05 January 2017

Evil be thou my Good - A Pause for Gratitude

Greetings Dear Reader,

As you know I highly value your thoughts and questions Dear Reader.   If I think in a vacuum then I keep company with a fool.   Today I wish to put at center stage the thoughts of two dear friends who took the time to responds to my post in this series concerning the arts. 

Mark and Kyp took the time to express to one of my other friends their thoughts.  One is brief and the other lengthy.  Both capture the spirit of my thinking in their analysis.   I welcome further thoughts on this. 

For context Mark refers to the following line:
“But fear no more! I would not take this thing, if it lay by the highway. Not were Minas Tirith falling in ruin and I alone could save her, so, using the weapon of the Dark Lord for her good and my glory. No, I do not wish for such triumphs, Frodo son of Drogo.” - Faramir

Mark:

That was my favorite line from a character that I loved in the books and was very disappointed with how Peter Jackson adapted him in the movies. And, after reading the blog post, I see that my disappointment was for the very same reasons as yours.

Kyp
Full disclosure: I hated the movies' Faramir portrayal for a while, I still hate the Aragorn and Eowyn character changes.

But I'd argue different reasons for Faramir (and Aragorn's) changes in the movie, and I'd say it actually comes from two thousand years of Christian storytelling:

We LOVE redemption stories. Star Wars is the story of a man who falls and the son who saves him. Vader sacrifices himself to save his son and defeat evil (see also Doc Oc, Prydain's Prince Ellidyr, that one woman in Atlantis, etc.). Harry Potter's Snape, a former Death Eater, repents and seeks a new life, becoming the biggest hero of the series (see also Lando Calrissian, Jean Valjean, etc.). The Silver Chair's Jill fails to follow instructions, puts a friend in danger, and is sent on a quest to save him (also seen in Labyrinth, East O' The Sun, etc.), hearkening back to the Cupid and Psyche mythology.

So, why does LoTR need more of these? It's already got Boromir and Sméagol. Well, the books DON'T need more of that.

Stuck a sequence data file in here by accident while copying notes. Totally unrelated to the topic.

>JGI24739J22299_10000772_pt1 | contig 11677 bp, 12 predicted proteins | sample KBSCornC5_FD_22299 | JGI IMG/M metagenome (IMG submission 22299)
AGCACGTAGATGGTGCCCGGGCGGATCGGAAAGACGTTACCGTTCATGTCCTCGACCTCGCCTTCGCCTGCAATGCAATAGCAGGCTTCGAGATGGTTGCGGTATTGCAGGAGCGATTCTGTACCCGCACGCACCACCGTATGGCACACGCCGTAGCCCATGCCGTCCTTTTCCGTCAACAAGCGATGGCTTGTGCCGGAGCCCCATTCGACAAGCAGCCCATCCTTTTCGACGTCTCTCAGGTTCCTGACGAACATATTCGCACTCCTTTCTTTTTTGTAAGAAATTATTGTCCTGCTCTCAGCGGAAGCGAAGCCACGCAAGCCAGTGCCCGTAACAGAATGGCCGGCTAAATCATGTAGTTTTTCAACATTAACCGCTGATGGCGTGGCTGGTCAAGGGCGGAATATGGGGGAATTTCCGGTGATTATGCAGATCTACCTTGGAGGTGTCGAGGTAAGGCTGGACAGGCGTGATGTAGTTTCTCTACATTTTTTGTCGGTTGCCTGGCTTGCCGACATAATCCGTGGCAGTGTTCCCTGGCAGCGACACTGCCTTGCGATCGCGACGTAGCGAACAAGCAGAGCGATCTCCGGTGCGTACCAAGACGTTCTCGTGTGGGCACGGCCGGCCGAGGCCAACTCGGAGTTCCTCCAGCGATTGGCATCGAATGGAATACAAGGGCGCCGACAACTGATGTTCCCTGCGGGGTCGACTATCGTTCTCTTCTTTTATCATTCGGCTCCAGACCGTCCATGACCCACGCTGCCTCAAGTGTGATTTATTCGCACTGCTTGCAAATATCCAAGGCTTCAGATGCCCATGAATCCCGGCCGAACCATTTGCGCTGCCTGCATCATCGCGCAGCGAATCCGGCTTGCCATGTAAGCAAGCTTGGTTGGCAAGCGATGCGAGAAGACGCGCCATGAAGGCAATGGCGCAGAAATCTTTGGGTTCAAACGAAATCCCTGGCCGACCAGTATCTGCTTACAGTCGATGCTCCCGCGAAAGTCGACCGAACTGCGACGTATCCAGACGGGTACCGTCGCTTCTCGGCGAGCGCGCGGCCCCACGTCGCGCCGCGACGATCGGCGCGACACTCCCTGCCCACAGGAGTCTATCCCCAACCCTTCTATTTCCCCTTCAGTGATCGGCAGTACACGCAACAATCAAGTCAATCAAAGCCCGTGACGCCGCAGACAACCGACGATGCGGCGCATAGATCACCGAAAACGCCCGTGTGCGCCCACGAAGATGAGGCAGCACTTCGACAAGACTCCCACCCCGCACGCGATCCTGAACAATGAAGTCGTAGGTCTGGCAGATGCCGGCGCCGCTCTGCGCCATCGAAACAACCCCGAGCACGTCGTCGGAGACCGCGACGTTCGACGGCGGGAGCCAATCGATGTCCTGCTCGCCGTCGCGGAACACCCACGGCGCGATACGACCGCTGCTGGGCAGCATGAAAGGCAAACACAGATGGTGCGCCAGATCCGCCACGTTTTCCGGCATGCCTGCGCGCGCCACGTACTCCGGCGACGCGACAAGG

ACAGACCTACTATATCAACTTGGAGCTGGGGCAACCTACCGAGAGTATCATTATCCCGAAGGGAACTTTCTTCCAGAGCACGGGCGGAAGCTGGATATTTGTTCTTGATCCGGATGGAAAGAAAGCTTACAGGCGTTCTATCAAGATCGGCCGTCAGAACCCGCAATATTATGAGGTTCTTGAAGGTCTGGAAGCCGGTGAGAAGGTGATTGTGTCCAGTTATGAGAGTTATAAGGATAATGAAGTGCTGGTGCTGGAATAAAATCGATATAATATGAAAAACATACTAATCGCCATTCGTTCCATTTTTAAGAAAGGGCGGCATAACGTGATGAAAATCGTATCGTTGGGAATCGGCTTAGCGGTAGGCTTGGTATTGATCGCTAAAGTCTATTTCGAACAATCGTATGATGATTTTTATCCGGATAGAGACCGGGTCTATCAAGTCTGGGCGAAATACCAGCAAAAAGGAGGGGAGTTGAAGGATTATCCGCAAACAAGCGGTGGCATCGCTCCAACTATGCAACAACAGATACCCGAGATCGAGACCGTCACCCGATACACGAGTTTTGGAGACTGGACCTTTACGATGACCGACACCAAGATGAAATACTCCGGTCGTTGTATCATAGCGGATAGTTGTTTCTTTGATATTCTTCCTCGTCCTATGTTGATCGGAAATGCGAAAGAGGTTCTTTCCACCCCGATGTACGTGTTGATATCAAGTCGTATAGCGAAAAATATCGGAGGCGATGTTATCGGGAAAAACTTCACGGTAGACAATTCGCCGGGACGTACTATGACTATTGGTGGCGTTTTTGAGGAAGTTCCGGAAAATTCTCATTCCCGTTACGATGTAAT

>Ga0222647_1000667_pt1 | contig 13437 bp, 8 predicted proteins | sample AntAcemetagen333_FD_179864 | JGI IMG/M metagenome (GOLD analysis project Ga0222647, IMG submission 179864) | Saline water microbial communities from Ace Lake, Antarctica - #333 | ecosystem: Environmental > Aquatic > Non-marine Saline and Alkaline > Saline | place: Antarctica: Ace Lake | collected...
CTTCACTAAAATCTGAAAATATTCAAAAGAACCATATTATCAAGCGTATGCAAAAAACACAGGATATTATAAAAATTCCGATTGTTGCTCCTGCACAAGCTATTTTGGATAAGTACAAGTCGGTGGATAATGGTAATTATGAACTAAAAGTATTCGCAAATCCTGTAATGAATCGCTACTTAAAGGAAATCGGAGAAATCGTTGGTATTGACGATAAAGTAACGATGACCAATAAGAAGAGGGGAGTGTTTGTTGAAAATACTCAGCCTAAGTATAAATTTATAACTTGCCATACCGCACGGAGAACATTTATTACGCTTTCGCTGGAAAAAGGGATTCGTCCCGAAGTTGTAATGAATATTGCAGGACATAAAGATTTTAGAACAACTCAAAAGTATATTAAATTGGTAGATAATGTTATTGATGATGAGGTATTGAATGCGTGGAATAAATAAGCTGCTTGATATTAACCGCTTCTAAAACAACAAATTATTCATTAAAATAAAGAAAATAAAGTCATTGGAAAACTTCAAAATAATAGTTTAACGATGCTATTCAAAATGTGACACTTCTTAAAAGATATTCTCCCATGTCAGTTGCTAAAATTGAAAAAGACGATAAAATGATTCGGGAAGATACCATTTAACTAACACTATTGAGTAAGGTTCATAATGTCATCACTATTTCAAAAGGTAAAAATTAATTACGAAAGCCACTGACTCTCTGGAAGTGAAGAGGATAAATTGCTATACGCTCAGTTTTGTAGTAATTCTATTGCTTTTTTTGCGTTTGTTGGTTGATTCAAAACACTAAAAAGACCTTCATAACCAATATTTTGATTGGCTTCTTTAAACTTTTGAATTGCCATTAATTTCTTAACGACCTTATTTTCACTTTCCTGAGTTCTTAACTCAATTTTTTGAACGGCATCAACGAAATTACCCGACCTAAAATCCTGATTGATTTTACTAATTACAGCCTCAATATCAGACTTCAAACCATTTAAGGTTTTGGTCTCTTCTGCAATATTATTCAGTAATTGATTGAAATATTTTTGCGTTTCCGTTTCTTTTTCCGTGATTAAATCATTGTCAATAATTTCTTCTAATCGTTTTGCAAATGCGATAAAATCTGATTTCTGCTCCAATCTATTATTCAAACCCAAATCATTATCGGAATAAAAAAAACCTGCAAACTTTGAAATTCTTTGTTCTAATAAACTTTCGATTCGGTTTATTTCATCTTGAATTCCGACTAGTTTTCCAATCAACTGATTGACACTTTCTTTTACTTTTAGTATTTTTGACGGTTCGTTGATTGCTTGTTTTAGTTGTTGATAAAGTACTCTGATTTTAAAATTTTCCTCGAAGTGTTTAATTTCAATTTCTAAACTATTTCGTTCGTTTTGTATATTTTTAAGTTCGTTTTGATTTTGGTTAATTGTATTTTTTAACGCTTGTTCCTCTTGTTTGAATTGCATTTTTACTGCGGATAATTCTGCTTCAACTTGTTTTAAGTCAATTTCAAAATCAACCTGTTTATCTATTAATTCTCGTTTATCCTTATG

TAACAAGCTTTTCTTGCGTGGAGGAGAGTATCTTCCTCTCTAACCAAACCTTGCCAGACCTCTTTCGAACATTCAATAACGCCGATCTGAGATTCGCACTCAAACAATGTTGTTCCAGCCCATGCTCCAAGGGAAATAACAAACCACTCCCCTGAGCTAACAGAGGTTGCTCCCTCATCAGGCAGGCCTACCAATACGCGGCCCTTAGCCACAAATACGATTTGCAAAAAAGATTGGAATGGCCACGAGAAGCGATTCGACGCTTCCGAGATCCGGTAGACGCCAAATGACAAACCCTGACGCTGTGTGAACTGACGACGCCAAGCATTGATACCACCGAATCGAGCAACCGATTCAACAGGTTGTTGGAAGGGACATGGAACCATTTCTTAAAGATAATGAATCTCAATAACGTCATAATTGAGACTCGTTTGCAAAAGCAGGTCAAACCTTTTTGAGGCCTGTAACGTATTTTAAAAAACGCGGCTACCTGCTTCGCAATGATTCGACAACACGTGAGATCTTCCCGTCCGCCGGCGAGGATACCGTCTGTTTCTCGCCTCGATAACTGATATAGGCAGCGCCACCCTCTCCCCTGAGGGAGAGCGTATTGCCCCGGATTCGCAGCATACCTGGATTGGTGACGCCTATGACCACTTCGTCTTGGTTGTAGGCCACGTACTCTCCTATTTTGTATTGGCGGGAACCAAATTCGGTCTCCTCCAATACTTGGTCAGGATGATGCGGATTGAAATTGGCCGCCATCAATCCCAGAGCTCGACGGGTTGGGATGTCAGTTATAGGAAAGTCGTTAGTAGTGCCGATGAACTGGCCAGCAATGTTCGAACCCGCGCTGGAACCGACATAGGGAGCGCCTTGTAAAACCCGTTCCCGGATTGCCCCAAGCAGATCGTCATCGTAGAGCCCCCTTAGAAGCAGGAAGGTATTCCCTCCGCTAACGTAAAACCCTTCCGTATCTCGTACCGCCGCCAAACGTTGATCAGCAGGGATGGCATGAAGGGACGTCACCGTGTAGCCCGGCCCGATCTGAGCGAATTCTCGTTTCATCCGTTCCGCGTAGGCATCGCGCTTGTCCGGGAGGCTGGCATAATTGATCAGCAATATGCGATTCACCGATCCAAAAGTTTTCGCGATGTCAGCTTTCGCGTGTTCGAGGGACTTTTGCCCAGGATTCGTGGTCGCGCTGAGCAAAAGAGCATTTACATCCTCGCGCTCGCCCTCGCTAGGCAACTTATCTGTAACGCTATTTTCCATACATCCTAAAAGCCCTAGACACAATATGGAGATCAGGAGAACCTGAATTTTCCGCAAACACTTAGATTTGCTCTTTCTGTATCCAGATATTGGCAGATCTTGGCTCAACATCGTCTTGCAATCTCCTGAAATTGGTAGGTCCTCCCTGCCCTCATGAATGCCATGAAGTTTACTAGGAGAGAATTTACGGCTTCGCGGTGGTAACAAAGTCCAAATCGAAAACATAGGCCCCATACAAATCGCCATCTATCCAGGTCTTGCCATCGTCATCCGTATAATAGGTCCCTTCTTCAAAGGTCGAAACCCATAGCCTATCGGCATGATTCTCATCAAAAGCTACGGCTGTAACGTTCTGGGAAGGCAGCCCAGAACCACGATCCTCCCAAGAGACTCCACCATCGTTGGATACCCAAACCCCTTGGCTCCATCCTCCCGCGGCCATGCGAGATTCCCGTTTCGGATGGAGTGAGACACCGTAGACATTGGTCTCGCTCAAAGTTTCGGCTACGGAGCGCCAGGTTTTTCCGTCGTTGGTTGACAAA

But the movies were different. First, they catered to a new audience who might not have read the books at all, and second, they came out years apart from one another. Because of this, events were shuffled around a bit so that each movie had a slightly different arc: one that could stand alone for a year until the next movie. A speed reader could power through those books in a day or two; a slower reader in a week. These movies took three years to see. The first movie would had a firm ending and set all the stages, the second had a series of cliffhangers, and the third concluded all story arcs.

So in Fellowship, Boromir has the redemption arc. In Return, it's Sméagol/Frodo. But who do we have with a big redemption arc in Towers? Nobody, that's who. Sure, the wheels are turning on Sméagol, but his redemption is unique and comes in fits and starts. So, let's go into the life of Faramir, the unloved younger brother of a cruel father. So they created for him an arc of his own, which is fleshed out to my satisfaction in the extended Towers movie.

Also, remember that the Frodo scenes in the book, while arguably the most important, were small, simple, and far-between. There needed to be more problems for them to face to slow their trip into Mordor and to give them the screen time they needed.

(This is also why Aragorn gets turned into a whiny, weak, reluctant hero. Coming back two years later to "hey, it's this guy, who totally knows what's up and never falters" seems increasingly unrealistic with the passage of so much time. This was a Bad Call, though. There were enough Reluctant Heroes already, and he keeps changing his mind as to whether he's reluctant or not, which gets implausible after the third.

Thank you, Dear Friends, for your thoughts. 

Wishing you joy in the journey,

Aramis Thorn
Mat 13:52 So Jesus said to them, "That is why every writer who has become a disciple of Christ’s rule of the universe is like a home owner. He liberally hands out new and old things from his great treasure store.”

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